US foreign‐born share ranks low and is falling among wealthy countries
According to new data from the United Nations, the foreign‐born share of the U.S. population ranked 56th in the world. Among wealthy countries in 2020, its ranking has fallen from the 43rd percentile to the 26th percentile since 2000. Its ranking for per capita growth in foreign‐born population since 2015 was even lower: the 13th percentile. The United States is clearly becoming less competitive for talent internationally.
U.S. foreign-born share is far lower than expected based on per capita GDP
Figure 1 plots the relationship between per capita GDP (PPP) and the foreign‐born share of each country’s population. The United States ranks 56th out of 213 countries in the UN data. Moreover, the U.S. foreign‐born share is visibly far below where the trendline would predict a country of its high per capita GDP would be. Meanwhile, Australia is on the trendline and is roughly where the United States would be expected to be based on its GDP per capita. The United States is about 75 million immigrants short of Australia’s foreign‐born share.
U.S. foreign-born share ranks in the bottom third of wealthy countries
Figure 2 shows foreign‐born share in every country with a GDP per capita of $35,000 or more. It makes sense to focus on this group of countries because these are the places that immigrants would be naturally most interested in reaching. Of the 47 countries, the United States sits at number 35 (26th percentile). This has fallen from the 43rd percentile in 2000, and that is with a significant assist from its unusually large illegal immigrant population. Including only legal immigrants would drop the U.S. percentage to 40th of the 47 wealthiest countries. The median for the group of countries is 21.4 percent (Canada). The United States is about 28 million immigrants short of the median foreign‐born share for wealthy countries.
U.S. foreign-born population is growing much slower than those in other wealthy nations
Figure 3 shows the increase in the foreign‐born population in each of the wealthiest countries from 2015 to 2020 as a percentage of country population. Restricting the analysis to these more recent changes, the United States ranks even lower—in the bottom quartile (41st or the 13th percentile)—among the 47 wealthiest countries. The U.S. permitted an increase in its foreign‐born population equal to 0.7 percent of its population. For the United States to have reached the median (Spain – 2.05%), it would have had to have allowed an increase of more than 6.8 million immigrants, compared to the 2.3 million—nearly three times as many.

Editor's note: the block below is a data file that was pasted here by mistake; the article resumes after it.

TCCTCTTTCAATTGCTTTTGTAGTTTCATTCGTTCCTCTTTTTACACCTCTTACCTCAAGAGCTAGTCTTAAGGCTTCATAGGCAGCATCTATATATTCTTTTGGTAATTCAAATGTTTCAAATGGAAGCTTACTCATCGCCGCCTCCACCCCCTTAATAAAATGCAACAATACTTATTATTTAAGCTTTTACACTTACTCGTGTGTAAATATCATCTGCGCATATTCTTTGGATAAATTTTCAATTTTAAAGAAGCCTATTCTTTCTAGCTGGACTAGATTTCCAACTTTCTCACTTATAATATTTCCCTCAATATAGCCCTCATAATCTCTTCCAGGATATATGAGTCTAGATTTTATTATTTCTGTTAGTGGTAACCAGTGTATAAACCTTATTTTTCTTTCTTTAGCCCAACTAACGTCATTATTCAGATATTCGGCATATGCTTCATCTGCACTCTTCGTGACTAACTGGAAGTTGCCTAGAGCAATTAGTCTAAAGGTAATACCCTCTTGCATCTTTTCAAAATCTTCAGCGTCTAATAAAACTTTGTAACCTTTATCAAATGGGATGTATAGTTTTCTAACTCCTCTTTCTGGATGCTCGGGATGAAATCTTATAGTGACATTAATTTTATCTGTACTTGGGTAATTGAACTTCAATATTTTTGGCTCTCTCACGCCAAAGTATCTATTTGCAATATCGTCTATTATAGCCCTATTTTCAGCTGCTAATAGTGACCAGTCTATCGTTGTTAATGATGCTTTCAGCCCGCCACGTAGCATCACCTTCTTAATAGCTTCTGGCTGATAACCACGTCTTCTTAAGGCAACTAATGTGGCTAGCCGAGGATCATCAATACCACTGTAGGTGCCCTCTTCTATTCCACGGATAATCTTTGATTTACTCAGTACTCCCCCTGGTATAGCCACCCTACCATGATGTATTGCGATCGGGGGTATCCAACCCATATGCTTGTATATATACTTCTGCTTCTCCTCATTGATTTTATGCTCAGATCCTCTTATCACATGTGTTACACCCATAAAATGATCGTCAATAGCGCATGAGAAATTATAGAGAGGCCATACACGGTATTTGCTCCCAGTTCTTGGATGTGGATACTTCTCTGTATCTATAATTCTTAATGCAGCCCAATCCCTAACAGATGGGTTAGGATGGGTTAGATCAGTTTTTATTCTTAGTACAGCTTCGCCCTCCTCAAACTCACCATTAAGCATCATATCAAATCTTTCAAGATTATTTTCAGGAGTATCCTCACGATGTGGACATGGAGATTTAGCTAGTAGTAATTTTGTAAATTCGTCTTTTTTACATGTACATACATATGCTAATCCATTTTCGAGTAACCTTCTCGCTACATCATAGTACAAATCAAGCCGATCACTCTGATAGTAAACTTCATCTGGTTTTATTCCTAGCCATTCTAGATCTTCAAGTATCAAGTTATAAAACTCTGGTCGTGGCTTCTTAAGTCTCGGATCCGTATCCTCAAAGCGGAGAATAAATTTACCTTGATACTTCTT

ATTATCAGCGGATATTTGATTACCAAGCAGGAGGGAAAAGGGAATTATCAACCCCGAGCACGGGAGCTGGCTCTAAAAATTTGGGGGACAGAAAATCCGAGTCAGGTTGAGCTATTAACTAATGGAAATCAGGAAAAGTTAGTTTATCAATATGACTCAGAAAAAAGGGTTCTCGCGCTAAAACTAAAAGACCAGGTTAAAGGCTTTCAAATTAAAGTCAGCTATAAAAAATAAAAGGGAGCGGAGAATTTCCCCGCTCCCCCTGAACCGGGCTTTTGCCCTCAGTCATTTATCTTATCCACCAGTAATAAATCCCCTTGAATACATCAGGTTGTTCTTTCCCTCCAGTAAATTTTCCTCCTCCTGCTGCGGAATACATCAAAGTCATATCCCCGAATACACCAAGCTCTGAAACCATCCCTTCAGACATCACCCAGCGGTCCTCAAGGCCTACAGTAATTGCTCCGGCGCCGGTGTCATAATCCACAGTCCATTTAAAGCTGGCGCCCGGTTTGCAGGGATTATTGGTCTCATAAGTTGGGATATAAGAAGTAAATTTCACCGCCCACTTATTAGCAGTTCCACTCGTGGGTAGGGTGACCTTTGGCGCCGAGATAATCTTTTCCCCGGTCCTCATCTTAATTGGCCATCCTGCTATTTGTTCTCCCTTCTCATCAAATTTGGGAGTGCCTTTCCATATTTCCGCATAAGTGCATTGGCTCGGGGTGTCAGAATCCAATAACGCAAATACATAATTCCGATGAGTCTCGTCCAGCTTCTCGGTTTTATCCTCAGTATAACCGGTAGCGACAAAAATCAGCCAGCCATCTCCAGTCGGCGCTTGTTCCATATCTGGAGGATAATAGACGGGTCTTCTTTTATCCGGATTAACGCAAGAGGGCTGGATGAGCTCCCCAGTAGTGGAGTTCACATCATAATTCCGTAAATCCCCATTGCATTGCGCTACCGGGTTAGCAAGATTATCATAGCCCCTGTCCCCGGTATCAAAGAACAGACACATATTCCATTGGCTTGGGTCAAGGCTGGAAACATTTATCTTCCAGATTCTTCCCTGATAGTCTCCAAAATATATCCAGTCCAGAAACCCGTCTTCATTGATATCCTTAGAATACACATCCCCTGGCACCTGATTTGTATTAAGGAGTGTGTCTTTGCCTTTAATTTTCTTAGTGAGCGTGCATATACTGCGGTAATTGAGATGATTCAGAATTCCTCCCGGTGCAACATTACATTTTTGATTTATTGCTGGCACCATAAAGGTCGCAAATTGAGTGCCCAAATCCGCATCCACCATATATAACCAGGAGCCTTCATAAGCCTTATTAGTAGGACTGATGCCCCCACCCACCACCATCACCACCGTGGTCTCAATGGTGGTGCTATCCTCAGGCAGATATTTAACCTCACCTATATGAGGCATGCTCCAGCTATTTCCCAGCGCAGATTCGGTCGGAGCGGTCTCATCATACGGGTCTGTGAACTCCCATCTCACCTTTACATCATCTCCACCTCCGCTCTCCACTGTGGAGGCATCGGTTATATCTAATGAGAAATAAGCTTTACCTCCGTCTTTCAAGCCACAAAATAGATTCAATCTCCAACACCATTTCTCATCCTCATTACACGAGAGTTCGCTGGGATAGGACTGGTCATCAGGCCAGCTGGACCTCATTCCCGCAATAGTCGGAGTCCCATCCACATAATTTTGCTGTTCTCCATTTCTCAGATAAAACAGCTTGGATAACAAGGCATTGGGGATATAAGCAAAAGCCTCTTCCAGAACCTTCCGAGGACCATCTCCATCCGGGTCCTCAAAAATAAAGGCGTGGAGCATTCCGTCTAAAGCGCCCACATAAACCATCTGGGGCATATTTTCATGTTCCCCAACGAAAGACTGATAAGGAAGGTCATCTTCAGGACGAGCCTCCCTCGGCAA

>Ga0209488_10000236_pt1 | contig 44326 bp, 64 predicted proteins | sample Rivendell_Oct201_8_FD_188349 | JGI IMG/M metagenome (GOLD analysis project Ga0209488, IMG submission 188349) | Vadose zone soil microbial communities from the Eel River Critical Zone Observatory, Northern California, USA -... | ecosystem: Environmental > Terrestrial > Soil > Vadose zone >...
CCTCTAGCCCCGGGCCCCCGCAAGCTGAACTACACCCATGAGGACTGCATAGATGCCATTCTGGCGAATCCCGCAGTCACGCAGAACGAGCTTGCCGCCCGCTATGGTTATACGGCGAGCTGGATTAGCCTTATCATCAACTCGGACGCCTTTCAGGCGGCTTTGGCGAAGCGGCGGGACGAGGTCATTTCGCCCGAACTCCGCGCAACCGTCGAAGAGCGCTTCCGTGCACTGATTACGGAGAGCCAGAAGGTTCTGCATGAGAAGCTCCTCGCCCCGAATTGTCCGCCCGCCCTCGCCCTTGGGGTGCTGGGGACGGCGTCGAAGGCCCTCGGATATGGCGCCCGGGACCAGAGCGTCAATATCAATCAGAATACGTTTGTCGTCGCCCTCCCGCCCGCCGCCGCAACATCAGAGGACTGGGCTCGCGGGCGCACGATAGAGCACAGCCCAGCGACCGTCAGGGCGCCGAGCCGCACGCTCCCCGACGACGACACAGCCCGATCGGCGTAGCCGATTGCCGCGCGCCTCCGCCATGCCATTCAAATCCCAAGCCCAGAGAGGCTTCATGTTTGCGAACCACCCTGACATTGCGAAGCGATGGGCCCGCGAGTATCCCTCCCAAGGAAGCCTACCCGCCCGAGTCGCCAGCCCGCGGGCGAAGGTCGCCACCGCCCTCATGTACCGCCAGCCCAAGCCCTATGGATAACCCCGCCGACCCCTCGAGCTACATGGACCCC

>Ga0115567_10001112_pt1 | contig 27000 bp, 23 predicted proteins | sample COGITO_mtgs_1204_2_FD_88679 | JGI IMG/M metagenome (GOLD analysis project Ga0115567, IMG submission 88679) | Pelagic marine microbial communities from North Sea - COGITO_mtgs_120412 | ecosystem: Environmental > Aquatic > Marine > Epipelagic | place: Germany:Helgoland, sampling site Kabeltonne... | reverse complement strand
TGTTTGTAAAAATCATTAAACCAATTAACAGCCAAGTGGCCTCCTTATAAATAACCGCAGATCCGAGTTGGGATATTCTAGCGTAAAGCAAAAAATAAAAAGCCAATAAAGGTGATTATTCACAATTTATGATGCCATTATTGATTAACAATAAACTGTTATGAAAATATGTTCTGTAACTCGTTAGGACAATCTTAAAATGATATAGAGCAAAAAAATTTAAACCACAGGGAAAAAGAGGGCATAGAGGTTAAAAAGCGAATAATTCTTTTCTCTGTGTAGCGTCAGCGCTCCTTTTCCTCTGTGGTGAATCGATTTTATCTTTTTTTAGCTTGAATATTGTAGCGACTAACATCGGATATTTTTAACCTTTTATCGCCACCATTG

Immigrants are more likely to go to wealthy countries other than the United States
Another way to visualize the United States falling behind in the global competition for labor is in Figure 4: the share of the increase in immigrants in wealthy countries from the increase in immigrants in the United States. From 1995 to 2000, the United States accounted for nearly half of the increase in immigrant population in wealthy countries. From 2015 to 2020, the U.S. percentage had dropped to 12 percent—with 0 percent from 2019 to 2020 (in fact, the U.S. immigrant population slightly declined that year). Overall, immigrants are becoming much more likely to choose other wealthy countries rather than the United States. Other countries are expanding immigration opportunities, while the United States has kept the same basic immigration law with the same outdated caps since 1990.
Several wealthy countries’ foreign-born share have recently surpassed America’s
For instance, Figure 5 focuses on a subset of wealthy countries who have recently surpassed the United States in foreign‐born share since 2000. This group includes Sweden, Germany, Iceland, Ireland, and Cyprus. From 2000 to 2020, these countries have dramatically leapt past the United States in foreign‐born share. They are rapidly expanding their foreign‐born shares by attracting a wide variety of immigrants—asylum seekers, refugees, employment‐based immigrants, and others.
If the United States wants to stay competitive and keep it the premier destination for business, it should expand legal immigration. It should start by eliminating the caps on employment‐based immigrants who are already in the United States adjusting to legal permanent residence. It makes no sense to count these immigrants who are usually already employed on a temporary work visa against the cap (particularly, if they were already counted against a temporary work visa cap). But it also needs to reform its outdated immigration categories and processes that can take over three years. When the United States treats its skilled workers so poorly, it is hardly surprising that many choose other destinations.
Author: David J. Bier, Cato Institute.
Article published with permission by the Cato Institute, under a Creative Commons Attribution-NonCommercial-ShareAlike 4.0 International License. See the original article.